Eating Before Bariatric Surgery
Dr. Bagnato will likely ask you to lose some weight before surgery in order to reduce your risk for complications and to ensure that you’re ready to commit the healthier lifestyle that’s required for long-term weight loss success. Unfortunately, many pre-weight loss surgery patients succumb to what’s known as “Last Supper Syndrome,” wherein they binge during the period leading up to surgery because they assume they’ll never be able to eat the foods they love again. Some people binge for entire weeks leading up to surgery.
First of all, it’s important to keep in mind that, eventually after your surgery, you should be able to have a bite here and there of your favorite foods. What’s even better is that your smaller stomach pouch will allow you to feel full and satisfied after just a couple of bites. Second of all, gaining weight before surgery is dangerous. We know that the healthier you are going into surgery, the more likely you are to have a routine procedure and recovery. Here are some of the potential health-related consequences of pre-surgery bingeing and weight gain:
- Respiratory problems: Many obese people experience breathing difficulty due to excess tissue in the throat area. Gaining more weight can either cause this problem or exacerbate it if it already exists.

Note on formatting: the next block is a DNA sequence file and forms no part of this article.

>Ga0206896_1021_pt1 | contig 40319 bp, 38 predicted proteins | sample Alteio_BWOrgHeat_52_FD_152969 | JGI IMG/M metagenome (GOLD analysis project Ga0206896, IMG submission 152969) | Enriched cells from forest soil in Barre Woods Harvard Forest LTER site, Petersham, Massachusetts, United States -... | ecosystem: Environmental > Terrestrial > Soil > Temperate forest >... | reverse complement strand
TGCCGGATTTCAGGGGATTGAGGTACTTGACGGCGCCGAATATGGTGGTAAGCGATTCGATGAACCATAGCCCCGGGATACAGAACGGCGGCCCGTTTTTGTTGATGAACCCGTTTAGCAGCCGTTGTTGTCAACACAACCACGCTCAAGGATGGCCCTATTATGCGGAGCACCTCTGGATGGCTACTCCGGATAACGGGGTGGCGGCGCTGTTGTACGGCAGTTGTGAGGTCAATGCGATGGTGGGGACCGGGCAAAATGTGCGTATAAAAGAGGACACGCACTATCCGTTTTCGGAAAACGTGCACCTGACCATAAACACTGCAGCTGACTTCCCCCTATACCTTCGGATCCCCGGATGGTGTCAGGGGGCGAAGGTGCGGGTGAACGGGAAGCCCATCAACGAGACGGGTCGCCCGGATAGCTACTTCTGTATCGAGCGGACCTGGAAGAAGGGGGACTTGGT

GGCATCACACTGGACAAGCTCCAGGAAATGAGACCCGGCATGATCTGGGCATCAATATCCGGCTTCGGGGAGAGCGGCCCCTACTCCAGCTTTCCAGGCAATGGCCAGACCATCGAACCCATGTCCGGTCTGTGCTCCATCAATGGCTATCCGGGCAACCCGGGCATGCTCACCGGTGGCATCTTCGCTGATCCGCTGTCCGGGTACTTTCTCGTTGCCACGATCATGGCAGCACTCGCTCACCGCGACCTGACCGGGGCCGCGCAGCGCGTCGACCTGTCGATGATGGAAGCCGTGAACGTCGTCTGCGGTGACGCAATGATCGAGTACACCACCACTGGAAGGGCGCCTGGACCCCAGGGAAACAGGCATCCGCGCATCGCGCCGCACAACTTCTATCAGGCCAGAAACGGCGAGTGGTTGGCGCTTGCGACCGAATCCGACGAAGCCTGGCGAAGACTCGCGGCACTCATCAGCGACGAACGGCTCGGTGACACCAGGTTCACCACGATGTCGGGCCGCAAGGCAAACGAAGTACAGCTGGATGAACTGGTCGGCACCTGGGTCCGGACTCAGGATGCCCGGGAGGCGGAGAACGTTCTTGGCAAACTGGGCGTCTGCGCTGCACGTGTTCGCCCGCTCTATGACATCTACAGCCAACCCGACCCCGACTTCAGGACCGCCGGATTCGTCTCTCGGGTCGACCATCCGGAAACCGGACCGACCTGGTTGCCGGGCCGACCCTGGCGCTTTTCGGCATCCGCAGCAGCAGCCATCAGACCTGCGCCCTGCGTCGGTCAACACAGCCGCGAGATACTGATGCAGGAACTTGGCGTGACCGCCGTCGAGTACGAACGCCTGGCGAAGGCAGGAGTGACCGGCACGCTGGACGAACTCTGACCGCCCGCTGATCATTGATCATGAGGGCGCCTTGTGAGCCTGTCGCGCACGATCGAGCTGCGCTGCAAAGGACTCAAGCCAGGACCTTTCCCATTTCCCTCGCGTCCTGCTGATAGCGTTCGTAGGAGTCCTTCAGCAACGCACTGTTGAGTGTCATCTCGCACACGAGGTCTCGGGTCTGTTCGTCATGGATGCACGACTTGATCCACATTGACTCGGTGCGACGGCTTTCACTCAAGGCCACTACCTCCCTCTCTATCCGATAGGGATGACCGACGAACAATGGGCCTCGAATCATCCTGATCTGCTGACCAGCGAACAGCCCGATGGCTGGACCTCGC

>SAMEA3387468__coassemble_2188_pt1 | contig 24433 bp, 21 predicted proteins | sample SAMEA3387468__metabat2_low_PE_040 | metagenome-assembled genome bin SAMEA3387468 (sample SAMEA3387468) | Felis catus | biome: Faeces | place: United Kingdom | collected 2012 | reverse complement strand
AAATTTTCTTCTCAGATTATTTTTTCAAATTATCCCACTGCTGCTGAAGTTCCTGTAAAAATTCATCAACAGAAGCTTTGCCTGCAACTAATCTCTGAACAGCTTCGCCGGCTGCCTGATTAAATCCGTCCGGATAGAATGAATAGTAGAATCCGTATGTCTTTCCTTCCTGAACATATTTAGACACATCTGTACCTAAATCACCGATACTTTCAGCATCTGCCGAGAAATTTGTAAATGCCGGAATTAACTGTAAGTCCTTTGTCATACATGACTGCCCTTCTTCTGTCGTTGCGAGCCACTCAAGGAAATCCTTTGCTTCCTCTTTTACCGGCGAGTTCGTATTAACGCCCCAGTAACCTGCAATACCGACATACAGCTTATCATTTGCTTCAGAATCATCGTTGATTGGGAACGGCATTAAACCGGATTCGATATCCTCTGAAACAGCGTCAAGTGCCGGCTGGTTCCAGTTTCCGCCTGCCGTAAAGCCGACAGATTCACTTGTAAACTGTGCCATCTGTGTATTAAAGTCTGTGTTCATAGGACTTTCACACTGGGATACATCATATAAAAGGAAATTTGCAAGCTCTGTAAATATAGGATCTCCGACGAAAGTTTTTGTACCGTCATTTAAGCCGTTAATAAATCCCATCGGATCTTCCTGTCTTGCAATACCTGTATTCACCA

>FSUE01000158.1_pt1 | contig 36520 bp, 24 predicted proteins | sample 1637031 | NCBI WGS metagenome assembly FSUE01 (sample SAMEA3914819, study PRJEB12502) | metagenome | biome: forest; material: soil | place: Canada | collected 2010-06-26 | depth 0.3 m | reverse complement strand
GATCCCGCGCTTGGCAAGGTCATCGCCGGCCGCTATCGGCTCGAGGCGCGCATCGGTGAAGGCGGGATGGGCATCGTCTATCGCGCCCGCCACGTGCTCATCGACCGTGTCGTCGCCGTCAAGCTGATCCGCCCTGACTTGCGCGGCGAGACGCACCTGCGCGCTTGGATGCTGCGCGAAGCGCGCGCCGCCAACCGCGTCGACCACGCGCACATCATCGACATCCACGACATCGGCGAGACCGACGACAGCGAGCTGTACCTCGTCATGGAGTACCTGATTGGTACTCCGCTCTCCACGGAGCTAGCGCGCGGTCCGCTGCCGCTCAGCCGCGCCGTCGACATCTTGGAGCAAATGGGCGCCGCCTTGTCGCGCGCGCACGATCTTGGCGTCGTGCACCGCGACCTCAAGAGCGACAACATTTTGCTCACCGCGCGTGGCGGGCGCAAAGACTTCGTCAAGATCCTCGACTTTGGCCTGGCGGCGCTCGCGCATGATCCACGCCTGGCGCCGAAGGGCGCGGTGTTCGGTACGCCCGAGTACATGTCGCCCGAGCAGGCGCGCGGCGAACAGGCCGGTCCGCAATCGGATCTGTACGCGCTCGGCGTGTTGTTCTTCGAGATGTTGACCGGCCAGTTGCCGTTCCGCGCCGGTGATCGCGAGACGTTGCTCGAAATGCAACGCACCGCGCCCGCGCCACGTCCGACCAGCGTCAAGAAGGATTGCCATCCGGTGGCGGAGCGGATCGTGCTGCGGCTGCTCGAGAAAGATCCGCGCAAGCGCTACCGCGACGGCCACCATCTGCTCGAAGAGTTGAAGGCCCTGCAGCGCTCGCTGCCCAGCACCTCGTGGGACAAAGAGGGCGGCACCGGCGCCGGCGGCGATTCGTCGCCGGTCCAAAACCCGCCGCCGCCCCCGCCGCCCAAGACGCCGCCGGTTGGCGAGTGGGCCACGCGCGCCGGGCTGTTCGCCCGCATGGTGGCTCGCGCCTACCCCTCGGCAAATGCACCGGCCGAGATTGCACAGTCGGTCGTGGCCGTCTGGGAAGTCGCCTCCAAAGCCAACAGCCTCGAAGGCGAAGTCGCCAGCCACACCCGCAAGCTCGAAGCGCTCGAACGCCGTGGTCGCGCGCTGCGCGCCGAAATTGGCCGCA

- Fatty liver: Weight gain can result in fat deposits in the liver. If the liver is enlarged, it could get in the path of the surgery, which could require an open—rather than laparoscopic—surgery. Open surgeries are more invasive and require a longer period of recovery than laparoscopic procedures. Losing weight can help reduce the size of the liver.
- Cardiac stress: Any major surgery puts stress on the heart, and additional weight will add even more and force it to work harder to pump oxygen to your body.
If you’re unable to lose weight, it’s important to at least work to maintain your current weight prior to surgery. Gaining additional weight before surgery just isn’t worth the risk.